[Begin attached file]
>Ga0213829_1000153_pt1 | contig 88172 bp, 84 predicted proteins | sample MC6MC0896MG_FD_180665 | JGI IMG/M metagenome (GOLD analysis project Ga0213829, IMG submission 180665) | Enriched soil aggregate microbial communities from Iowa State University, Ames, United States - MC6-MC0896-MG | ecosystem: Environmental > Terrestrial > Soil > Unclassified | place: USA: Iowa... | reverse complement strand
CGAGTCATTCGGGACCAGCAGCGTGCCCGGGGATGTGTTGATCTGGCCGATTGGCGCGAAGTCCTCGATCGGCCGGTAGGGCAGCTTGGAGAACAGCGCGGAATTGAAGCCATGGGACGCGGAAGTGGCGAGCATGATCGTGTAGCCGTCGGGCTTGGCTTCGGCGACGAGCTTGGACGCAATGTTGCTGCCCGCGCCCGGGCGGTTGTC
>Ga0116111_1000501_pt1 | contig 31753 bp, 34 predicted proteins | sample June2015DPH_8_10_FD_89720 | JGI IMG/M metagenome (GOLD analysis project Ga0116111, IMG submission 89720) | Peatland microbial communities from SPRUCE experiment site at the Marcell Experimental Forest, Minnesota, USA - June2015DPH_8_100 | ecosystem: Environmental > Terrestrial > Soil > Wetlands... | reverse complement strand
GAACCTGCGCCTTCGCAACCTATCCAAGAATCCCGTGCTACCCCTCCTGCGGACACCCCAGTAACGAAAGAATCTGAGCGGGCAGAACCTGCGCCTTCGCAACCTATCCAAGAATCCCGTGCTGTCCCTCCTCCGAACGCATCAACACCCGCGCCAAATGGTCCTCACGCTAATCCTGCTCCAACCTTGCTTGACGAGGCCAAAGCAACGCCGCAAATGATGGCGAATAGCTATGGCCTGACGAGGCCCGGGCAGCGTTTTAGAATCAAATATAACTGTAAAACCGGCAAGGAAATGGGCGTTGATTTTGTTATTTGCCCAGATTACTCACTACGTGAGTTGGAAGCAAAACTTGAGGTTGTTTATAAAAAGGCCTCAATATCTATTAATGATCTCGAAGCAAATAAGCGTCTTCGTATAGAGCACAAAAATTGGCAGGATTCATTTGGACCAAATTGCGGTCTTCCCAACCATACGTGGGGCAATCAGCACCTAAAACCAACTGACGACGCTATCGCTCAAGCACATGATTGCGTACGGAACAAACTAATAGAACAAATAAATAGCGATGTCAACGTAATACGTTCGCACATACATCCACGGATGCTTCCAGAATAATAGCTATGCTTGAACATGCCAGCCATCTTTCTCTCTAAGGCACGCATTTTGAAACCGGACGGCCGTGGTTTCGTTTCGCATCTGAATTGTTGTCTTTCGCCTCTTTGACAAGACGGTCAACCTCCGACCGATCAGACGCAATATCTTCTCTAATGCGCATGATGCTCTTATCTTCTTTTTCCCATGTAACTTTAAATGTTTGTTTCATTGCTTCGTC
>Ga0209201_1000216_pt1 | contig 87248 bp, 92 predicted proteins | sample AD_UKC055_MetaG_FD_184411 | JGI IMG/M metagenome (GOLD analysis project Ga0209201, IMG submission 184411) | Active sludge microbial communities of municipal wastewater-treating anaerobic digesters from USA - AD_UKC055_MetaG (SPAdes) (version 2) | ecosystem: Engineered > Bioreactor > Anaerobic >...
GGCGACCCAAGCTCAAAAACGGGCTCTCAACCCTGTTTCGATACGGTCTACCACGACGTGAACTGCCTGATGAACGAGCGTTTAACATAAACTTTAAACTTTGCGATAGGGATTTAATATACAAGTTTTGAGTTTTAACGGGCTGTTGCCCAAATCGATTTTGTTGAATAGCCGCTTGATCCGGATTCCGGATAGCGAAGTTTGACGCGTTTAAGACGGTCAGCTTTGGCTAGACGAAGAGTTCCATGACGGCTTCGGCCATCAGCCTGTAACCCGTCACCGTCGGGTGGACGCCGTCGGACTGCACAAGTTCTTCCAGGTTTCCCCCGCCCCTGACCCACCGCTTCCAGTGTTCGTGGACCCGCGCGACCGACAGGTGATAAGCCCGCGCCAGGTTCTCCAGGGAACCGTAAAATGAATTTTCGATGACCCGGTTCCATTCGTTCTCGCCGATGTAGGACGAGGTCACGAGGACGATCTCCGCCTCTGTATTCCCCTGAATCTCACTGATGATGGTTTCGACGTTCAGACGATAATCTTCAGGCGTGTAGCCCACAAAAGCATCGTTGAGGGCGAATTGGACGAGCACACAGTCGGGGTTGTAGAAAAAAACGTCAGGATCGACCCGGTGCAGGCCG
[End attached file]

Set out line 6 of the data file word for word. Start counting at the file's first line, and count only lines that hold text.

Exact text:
GGCGACCCAAGCTCAAAAACGGGCTCTCAACCCTGTTTCGATACGGTCTACCACGACGTGAACTGCCTGATGAACGAGCGTTTAACATAAACTTTAAACTTTGCGATAGGGATTTAATATACAAGTTTTGAGTTTTAACGGGCTGTTGCCCAAATCGATTTTGTTGAATAGCCGCTTGATCCGGATTCCGGATAGCGAAGTTTGACGCGTTTAAGACGGTCAGCTTTGGCTAGACGAAGAGTTCCATGACGGCTTCGGCCATCAGCCTGTAACCCGTCACCGTCGGGTGGACGCCGTCGGACTGCACAAGTTCTTCCAGGTTTCCCCCGCCCCTGACCCACCGCTTCCAGTGTTCGTGGACCCGCGCGACCGACAGGTGATAAGCCCGCGCCAGGTTCTCCAGGGAACCGTAAAATGAATTTTCGATGACCCGGTTCCATTCGTTCTCGCCGATGTAGGACGAGGTCACGAGGACGATCTCCGCCTCTGTATTCCCCTGAATCTCACTGATGATGGTTTCGACGTTCAGACGATAATCTTCAGGCGTGTAGCCCACAAAAGCATCGTTGAGGGCGAATTGGACGAGCACACAGTCGGGGTTGTAGAAAAAAACGTCAGGATCGACCCGGTGCAGGCCG